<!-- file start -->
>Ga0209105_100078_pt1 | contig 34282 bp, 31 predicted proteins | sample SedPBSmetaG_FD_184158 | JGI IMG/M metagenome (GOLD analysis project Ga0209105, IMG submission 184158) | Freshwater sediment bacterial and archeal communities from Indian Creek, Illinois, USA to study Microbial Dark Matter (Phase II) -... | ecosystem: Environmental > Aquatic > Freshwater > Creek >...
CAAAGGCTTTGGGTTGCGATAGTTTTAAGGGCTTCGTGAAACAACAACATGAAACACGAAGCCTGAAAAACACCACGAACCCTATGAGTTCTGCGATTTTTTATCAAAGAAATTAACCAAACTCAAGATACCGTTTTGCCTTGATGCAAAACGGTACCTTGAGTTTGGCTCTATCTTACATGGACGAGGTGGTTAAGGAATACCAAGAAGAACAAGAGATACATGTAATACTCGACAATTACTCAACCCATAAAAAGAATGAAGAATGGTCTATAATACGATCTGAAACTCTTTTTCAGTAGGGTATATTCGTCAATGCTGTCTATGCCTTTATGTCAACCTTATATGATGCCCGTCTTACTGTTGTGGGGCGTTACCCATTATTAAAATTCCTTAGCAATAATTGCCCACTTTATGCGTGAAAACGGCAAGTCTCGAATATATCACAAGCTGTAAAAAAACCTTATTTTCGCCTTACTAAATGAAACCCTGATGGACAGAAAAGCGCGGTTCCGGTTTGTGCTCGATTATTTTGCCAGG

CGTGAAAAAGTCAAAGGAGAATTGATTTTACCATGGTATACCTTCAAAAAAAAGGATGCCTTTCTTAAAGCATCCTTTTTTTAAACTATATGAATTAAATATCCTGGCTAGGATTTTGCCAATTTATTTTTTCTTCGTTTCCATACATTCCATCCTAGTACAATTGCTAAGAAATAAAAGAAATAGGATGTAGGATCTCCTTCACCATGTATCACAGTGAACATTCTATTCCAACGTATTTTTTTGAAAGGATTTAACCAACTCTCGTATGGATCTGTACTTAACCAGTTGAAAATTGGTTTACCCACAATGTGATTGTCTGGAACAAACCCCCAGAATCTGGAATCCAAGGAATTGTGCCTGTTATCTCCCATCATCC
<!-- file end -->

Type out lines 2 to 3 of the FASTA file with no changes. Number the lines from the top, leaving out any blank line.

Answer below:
CAAAGGCTTTGGGTTGCGATAGTTTTAAGGGCTTCGTGAAACAACAACATGAAACACGAAGCCTGAAAAACACCACGAACCCTATGAGTTCTGCGATTTTTTATCAAAGAAATTAACCAAACTCAAGATACCGTTTTGCCTTGATGCAAAACGGTACCTTGAGTTTGGCTCTATCTTACATGGACGAGGTGGTTAAGGAATACCAAGAAGAACAAGAGATACATGTAATACTCGACAATTACTCAACCCATAAAAAGAATGAAGAATGGTCTATAATACGATCTGAAACTCTTTTTCAGTAGGGTATATTCGTCAATGCTGTCTATGCCTTTATGTCAACCTTATATGATGCCCGTCTTACTGTTGTGGGGCGTTACCCATTATTAAAATTCCTTAGCAATAATTGCCCACTTTATGCGTGAAAACGGCAAGTCTCGAATATATCACAAGCTGTAAAAAAACCTTATTTTCGCCTTACTAAATGAAACCCTGATGGACAGAAAAGCGCGGTTCCGGTTTGTGCTCGATTATTTTGCCAGG

CGTGAAAAAGTCAAAGGAGAATTGATTTTACCATGGTATACCTTCAAAAAAAAGGATGCCTTTCTTAAAGCATCCTTTTTTTAAACTATATGAATTAAATATCCTGGCTAGGATTTTGCCAATTTATTTTTTCTTCGTTTCCATACATTCCATCCTAGTACAATTGCTAAGAAATAAAAGAAATAGGATGTAGGATCTCCTTCACCATGTATCACAGTGAACATTCTATTCCAACGTATTTTTTTGAAAGGATTTAACCAACTCTCGTATGGATCTGTACTTAACCAGTTGAAAATTGGTTTACCCACAATGTGATTGTCTGGAACAAACCCCCAGAATCTGGAATCCAAGGAATTGTGCCTGTTATCTCCCATCATCC